"What tell you me of conscience? Conscience was hanged long agoe."

— Perkins, William (1558-1602)

Place of Publication
Printed by John Legate
"What tell you me of conscience? Conscience was hanged long agoe."
Metaphor in Context
Right Honourable, it can not be vnknovvne to your selfe, or to any man of a daies experience, that it is thought a small matter to commit a sinne, or, to lie in sinns against a mans ovvne conscience. For many vvhen they are told of their dutie in this point, replie and say, What tell you me of conscience? Conscience was hanged long agoe. But vnles they take better heed, and preuent the danger by repentance, Hanged-conscience vvill revive and become both gibbet and hangman to them either in this life or the life to come. For Conscience is appointed of God to declare and put in execution his iust iudgement against sinners: and as God cannot possibly be ouercome of man, so neither can the iudgement of conscience being the iudgement of God be wholly extinguished. Indeed Satan for his part goes about by al means he can, to benumme the conscience: but all is nothing. For as the sicke man, vvhen he seemes to sleepe and take his rest, is invvardly full of troubles: so the benummed and drousie conscience wants not his secret pangs and terrours; and when it shal be roused by the iudgement of God, it waxeth cruell and fierce like a wild beast. Again, when a man sinnes against his conscience, as much as in him lieth, he plungeth him selfe into the gulfe of desperation: for euery wound of the conscience, though the smart of it be little felt, is a deadly wound: and he that goes on to sinne against his conscience, stabbes and vvounds it often in the same place: and all renewed wounds (as we know) are hardly or neuer cured. Thirdly, he that lieth in sinnes against his conscience, cannot call vpon the name of God: for guiltie conscience makes a man flie from God. And Christ saith, God heareth not sinners, vnderstanding by sinners, such as goe on in their owne waies against conscience: and what can be more dolefull then to be barred of the invocation of Gods name? Lastly, such persons after the last iudgement, shall haue not onely their bodies in torment, but the vvorme in the soule and conscience shall neuer die: and what will it profit a man to gain the whole world by doing things against his owne conscience, and loose his owne soule.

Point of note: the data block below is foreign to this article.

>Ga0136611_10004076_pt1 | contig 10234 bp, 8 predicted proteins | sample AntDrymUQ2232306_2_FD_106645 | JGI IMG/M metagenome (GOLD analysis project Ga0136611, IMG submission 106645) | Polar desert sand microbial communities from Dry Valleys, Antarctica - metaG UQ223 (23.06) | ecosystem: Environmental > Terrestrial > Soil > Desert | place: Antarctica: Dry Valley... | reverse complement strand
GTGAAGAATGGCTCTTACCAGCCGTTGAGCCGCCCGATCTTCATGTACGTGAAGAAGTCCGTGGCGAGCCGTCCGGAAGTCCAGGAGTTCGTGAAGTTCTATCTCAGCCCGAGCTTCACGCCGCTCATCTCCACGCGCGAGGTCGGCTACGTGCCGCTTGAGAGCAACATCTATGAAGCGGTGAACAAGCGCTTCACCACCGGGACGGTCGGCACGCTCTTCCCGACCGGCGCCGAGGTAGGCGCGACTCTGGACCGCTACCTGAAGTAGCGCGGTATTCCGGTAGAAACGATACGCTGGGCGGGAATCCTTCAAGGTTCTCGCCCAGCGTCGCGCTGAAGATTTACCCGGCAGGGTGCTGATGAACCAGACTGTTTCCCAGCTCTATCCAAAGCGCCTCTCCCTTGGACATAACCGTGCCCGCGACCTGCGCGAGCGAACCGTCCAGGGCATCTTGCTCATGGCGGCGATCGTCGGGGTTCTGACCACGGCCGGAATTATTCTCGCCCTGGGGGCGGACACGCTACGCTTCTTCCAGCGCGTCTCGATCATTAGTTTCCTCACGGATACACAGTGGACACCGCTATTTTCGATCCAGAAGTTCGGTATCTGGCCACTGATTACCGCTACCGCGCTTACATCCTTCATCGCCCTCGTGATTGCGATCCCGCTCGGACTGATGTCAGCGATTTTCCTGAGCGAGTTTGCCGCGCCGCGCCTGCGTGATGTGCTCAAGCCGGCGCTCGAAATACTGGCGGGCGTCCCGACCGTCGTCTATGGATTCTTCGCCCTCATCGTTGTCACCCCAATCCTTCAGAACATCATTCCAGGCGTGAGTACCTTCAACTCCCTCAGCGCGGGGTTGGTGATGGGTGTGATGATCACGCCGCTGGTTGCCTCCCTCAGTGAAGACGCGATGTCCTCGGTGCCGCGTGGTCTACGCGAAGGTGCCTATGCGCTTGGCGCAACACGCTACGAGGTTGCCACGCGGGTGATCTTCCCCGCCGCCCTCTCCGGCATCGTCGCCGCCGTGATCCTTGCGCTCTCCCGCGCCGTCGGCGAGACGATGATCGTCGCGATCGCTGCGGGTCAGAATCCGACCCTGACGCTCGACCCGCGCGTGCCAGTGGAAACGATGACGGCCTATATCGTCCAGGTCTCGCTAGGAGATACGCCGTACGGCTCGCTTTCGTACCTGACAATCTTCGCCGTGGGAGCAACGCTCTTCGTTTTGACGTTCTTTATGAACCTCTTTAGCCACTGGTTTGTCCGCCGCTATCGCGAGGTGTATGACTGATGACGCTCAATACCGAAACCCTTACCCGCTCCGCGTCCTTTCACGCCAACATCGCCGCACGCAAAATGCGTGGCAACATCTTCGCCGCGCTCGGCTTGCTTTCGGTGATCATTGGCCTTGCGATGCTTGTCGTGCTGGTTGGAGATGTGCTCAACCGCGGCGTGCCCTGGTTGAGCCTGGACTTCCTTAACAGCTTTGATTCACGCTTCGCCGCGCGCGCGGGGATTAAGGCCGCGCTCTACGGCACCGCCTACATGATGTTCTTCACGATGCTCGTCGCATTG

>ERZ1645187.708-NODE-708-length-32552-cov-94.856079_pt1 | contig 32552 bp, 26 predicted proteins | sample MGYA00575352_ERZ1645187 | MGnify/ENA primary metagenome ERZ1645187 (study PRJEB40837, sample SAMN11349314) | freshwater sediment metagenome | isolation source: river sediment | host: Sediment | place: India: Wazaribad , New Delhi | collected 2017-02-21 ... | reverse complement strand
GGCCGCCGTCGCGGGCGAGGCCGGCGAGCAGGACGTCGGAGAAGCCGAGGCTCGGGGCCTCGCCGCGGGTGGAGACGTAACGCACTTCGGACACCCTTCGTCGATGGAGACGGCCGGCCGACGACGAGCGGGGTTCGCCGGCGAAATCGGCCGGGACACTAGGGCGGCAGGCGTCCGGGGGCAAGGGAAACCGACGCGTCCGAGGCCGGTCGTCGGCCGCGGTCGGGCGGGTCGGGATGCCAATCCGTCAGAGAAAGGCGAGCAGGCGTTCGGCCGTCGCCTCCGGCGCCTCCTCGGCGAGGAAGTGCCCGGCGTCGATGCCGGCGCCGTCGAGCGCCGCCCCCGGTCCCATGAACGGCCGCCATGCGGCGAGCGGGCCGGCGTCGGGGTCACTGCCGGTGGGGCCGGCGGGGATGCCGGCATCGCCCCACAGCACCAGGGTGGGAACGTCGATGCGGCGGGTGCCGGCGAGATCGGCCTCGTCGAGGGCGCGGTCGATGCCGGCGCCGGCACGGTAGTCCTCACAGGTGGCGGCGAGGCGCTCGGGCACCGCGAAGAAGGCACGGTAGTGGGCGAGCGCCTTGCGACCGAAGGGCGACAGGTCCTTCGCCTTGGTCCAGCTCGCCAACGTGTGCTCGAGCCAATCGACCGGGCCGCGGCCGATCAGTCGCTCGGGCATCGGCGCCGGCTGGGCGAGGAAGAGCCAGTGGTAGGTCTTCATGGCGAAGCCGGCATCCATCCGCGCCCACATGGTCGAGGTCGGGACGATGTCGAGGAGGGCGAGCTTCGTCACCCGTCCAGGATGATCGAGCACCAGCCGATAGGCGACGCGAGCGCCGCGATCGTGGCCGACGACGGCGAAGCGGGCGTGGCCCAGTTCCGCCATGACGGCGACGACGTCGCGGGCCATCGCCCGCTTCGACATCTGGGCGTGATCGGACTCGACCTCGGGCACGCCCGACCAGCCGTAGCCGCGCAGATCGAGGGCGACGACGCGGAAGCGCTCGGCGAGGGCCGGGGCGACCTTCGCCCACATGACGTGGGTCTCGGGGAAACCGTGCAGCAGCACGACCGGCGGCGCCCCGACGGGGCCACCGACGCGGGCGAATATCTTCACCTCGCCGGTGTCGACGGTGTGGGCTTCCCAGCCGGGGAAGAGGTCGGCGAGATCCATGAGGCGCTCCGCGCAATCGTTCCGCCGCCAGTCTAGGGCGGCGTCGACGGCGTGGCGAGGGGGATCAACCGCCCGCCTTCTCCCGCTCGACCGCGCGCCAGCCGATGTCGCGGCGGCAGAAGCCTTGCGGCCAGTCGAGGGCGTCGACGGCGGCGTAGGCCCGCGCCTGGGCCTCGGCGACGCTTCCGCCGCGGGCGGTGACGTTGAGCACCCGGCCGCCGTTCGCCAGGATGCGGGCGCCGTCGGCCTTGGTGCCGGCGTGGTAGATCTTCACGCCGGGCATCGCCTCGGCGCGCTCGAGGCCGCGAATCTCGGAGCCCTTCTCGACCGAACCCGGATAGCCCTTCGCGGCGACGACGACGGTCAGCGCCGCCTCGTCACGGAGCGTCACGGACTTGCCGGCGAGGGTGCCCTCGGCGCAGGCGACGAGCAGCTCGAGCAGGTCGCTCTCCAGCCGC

(The Epistle)
Perkins, William. A Discourse of Conscience. Cambridge: Printed by John Legate, 1596. <Link to EEBO>
Date of Entry

The Mind is a Metaphor is authored by Brad Pasanek, Assistant Professor of English, University of Virginia.